The US dollar steadied at lower levels, while equities eased as investors remain focused on the preparations to strike Syria and still tense rhetoric on trade. Reports indicate that the US and France have moved warships into the area and the UK has moved submarines within striking distance as well.   

One thing that complicates matters is Russia’s threats to retaliate in defense of Syria. This obviously risks a larger confrontation with Russia.  That there is a civil war in Yemen that has killed tens of thousands of civilians without much outcry in the many of the same countries who are morally outraged at the deaths in Syria suggests a more complicated narrative. The UN High Commissioner for Human Rights estimates that Saudi-led coalition air attacks caused almost two-thirds of reported civilian deaths, while the Houthis have been accused of causing mass civilian casualties due to their attack on Yemen’s third-largest city.

This is important to understand the general cautiousness of investors throughout the capital markets. The possibility of a large-scale military confrontation, with the civil war in Yemen being another front, is a serious risk. It is not as if there is a large broad decline in equities. It is more a drift lower as potential buyers more to the sidelines. The MSCI Asia Pacific Index snapped a three-day advance with nearly a 0.5% decline today. India, Malaysia, and Thailand are bucking the trend and posting modest gains.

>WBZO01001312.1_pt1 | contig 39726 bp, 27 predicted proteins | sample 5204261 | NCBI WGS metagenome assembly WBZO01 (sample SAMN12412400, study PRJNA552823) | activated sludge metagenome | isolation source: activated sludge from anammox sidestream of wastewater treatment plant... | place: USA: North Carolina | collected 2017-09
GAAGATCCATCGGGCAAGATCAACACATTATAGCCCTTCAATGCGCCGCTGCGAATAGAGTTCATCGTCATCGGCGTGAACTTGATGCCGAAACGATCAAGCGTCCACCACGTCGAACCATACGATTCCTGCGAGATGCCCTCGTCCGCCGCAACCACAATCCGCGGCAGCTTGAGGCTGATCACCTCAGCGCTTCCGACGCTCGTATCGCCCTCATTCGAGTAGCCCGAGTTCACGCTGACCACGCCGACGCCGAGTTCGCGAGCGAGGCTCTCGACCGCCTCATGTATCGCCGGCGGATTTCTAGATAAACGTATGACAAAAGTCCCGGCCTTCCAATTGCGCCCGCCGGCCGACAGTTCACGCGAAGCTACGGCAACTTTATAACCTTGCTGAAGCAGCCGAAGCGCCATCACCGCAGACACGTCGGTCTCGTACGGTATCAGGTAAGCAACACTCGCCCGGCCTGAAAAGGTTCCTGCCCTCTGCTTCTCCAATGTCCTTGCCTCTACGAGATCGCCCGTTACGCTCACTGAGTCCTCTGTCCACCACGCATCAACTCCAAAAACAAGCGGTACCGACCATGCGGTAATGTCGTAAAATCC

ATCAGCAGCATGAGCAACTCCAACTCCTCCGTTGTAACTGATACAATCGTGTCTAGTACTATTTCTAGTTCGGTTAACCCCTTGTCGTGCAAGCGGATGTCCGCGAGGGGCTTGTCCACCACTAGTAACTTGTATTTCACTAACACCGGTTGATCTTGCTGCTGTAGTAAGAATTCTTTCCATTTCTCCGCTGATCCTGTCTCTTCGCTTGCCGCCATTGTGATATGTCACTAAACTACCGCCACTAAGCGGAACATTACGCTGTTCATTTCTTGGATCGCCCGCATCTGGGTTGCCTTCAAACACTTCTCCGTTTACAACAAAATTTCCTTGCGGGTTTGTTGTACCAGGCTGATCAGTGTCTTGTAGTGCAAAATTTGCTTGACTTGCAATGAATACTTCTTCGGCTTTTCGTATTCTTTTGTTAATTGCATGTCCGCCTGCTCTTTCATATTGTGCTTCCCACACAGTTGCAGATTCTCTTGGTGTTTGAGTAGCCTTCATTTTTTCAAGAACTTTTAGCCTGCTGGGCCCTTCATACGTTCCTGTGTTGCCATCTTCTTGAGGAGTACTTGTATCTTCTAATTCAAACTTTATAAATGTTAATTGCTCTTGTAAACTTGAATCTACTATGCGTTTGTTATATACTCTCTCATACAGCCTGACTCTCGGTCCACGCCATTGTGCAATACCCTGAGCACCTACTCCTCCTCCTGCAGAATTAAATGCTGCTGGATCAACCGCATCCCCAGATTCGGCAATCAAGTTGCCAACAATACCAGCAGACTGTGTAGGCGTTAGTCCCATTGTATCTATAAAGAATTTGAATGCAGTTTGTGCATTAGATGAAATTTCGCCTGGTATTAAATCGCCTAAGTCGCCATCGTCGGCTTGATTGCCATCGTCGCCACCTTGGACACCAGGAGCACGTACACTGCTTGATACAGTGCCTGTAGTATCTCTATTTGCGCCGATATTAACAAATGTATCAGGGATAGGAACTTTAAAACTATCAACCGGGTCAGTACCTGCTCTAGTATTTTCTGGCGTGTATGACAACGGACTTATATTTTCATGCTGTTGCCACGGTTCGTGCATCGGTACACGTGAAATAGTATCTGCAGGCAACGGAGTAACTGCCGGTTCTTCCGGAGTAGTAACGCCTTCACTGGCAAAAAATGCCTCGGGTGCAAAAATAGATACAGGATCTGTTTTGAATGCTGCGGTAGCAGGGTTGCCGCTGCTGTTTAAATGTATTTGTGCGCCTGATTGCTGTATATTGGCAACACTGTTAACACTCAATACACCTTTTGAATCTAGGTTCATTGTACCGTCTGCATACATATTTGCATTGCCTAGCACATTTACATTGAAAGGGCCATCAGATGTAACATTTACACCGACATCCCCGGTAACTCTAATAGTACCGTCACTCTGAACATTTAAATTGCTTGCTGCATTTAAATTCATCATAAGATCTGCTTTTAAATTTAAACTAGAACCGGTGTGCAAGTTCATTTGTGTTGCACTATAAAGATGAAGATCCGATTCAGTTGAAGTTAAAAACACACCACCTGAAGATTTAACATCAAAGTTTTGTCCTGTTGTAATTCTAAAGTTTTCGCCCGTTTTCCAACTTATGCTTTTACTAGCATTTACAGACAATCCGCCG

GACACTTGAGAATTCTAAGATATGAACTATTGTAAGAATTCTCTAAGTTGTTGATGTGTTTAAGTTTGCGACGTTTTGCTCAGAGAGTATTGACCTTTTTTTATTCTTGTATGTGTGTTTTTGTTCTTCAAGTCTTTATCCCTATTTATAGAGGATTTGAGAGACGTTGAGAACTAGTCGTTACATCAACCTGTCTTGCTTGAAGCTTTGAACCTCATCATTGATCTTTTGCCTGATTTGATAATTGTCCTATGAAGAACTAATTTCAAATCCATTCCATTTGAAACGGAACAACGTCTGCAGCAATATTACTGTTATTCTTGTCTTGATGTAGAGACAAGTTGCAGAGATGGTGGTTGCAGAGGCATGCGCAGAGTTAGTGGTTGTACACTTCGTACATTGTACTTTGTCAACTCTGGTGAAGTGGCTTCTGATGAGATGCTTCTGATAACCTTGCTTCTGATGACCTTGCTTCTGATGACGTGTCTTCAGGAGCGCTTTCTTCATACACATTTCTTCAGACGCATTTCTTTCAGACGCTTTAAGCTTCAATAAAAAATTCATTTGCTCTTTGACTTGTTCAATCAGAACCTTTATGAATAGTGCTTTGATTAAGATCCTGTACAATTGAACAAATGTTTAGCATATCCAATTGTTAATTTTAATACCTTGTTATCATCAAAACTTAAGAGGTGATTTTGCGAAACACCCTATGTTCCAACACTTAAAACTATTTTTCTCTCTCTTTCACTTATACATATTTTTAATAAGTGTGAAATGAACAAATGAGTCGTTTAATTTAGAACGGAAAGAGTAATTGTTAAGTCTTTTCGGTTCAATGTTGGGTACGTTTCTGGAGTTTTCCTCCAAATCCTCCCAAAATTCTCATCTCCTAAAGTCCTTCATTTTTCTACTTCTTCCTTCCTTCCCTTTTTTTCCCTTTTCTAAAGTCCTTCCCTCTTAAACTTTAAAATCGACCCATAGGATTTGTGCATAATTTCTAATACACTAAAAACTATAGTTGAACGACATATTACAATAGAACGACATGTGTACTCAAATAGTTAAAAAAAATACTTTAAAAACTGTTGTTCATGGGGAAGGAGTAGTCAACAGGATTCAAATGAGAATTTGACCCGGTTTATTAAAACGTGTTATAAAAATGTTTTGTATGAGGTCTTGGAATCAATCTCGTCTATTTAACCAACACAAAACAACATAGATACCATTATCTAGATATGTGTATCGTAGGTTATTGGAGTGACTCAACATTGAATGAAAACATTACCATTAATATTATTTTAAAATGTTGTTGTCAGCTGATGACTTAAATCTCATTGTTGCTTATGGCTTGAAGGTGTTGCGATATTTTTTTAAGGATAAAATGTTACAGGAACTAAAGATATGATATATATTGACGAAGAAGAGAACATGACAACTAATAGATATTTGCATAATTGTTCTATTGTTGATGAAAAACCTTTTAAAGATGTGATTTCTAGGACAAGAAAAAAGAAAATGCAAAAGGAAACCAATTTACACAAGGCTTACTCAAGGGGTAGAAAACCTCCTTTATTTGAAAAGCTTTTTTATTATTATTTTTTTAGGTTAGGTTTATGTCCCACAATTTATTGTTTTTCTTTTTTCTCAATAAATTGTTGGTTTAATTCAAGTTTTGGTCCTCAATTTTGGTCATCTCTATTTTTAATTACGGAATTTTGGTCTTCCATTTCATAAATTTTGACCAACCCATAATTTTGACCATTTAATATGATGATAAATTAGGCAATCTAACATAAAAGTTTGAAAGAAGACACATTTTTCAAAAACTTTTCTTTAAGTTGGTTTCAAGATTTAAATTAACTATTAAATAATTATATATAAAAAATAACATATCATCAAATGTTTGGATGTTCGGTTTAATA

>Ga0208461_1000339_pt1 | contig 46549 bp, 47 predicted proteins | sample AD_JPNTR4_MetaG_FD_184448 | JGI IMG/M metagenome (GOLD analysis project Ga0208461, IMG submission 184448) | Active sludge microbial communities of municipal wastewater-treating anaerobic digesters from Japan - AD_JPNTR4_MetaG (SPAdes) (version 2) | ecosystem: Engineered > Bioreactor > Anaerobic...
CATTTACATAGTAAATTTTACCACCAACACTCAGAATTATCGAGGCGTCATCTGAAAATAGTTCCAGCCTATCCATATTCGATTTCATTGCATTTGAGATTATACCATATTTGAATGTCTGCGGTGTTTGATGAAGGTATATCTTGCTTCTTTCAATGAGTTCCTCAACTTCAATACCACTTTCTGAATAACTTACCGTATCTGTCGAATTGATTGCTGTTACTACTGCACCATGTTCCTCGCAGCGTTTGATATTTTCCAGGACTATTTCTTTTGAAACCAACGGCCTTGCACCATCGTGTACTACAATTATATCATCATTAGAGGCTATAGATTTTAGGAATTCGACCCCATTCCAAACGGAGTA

European equities are mixed, but the major markets are nursing small losses. Consumer staples, real estate, telecom, and materials are trading heavily, while energy and financials are firm. The Dow Jones Stoxx 600 is off for the second consecutive session. During which time it has surrendered the gains scored Tuesday, leaving it slightly higher on the week.  

Several national reports had warned of downside risks to eurozone aggregate industrial production, but the 0.8% decline was considerably larger than expected. It is only partly blunted by a revision to the January data that saw the initial 1.0% decline revised to -0.6%. February was the third consecutive monthly decline, the longest decline since 2009. We suspect poor weather weighed on the regional economy in Q1, but we suspect that the economic cycle has peaked. The implication is that the economy is likely to strengthen in Q2 as the weather effect passes, but is unlikely to return to the level of activity seen in the second half of 2017.  

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